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Oct 8, 2015 5:10 PM
Twitter is your friend in keeping track of what’s hot this festival. Let’s have a look at what people have been watching this afternoon, and whether they were worth bunking work for…
Oct 8, 2015 4:34 PM
“I never think of this film as a horror movie; for me it’s a drama,” said director Hèctor Hernández Vicens when asked about his approach to genre at the Q&A last night following his new film, The Corpse of Anna Fritz.
Many will find it hard to agree after experiencing this deliciously dark and gut-wrenchingly taut thriller, centred on the reprehensible morality of three young guys and the cadaver of a beautiful actress laid before them in a morgue, writes Ben Nicholson.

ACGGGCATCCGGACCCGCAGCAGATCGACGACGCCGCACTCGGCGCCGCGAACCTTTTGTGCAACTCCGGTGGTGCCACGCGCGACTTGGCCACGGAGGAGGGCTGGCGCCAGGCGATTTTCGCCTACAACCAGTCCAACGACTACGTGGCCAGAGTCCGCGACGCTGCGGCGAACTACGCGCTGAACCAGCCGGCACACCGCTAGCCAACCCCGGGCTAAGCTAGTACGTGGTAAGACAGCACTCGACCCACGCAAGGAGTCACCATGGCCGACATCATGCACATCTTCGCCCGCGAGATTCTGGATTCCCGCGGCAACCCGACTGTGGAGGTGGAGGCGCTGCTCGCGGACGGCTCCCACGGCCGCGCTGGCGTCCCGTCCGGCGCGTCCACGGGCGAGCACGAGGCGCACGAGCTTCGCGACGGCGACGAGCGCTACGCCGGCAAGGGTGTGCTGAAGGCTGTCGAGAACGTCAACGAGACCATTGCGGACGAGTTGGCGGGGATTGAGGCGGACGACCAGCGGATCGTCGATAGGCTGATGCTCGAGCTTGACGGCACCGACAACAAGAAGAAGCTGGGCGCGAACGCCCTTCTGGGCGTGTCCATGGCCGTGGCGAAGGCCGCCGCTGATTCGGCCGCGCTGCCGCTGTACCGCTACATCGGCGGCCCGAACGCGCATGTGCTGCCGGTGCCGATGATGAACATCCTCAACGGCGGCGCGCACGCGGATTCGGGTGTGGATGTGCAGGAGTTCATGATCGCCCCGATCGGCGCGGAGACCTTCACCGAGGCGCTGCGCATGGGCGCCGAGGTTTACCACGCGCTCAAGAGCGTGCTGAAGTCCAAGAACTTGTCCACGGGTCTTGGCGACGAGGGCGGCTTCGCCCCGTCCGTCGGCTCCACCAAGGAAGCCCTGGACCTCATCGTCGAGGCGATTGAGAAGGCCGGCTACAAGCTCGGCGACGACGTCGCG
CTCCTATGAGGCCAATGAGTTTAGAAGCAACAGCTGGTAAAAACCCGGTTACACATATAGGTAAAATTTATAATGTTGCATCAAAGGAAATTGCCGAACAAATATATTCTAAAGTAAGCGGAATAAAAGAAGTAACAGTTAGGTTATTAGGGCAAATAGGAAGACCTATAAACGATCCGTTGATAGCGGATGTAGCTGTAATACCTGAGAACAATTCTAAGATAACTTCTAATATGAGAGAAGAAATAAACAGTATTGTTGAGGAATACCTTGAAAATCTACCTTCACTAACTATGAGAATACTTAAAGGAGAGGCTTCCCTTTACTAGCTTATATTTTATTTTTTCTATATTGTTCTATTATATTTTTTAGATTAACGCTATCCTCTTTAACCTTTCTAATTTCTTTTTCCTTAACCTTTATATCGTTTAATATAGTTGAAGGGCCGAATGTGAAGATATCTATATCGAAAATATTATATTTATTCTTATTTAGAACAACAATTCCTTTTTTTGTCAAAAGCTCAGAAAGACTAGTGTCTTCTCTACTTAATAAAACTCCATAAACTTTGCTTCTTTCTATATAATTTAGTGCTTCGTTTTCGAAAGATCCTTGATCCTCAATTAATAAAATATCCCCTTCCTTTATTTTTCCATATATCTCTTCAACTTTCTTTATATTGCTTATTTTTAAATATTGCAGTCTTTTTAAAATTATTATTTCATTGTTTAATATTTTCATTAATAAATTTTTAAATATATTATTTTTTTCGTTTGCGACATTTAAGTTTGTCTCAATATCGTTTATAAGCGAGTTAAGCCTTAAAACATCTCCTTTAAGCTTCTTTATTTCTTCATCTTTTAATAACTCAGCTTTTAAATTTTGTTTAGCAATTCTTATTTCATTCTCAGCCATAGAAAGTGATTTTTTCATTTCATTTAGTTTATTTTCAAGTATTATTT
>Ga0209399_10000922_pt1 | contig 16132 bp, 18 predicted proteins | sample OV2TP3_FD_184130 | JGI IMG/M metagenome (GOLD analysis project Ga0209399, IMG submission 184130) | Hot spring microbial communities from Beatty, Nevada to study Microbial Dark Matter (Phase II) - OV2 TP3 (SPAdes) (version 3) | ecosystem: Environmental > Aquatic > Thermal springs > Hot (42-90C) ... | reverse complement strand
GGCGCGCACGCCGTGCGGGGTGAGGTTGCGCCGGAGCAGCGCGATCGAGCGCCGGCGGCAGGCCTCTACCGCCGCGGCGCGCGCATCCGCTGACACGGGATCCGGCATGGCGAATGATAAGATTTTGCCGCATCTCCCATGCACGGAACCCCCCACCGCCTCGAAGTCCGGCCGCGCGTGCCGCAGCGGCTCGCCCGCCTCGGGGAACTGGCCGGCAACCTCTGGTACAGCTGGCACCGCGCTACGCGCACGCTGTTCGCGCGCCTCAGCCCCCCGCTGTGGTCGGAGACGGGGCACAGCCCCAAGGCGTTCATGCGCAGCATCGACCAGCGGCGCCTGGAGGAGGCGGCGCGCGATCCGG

Vicens went on to confirm that he took inspiration from a newspaper story about an orderly interfering with bodies, before his fictional script snakes off into surprising twists and unashamedly distasteful territory that provided gruesome counter-programming to the upstanding Suffragette which was opening the festival across the city at the same time. Wearing a grin, actor Albert Carbó, who plays the necrophiliac orderly Pau – wonderfully described by Little White Lies’ Sophie Monks Kaufman as a “squirmier creature” – gamely tried to defend his character to a clearly unconvinced audience.
He’s one of the few ambiguous elements in a film mostly painted in broad but excruciating strokes. The tension is ratcheted by the collisions between a minimal cast and within a restricted location. With a chuckle, Vicens proclaimed his bloody denouement as “a happy ending.” Attendees will need to perform their own postmortem on that assertion.
There’s a second chance to catch The Corpse of Anna Fritz at 18:30 at RICH MIX tonight.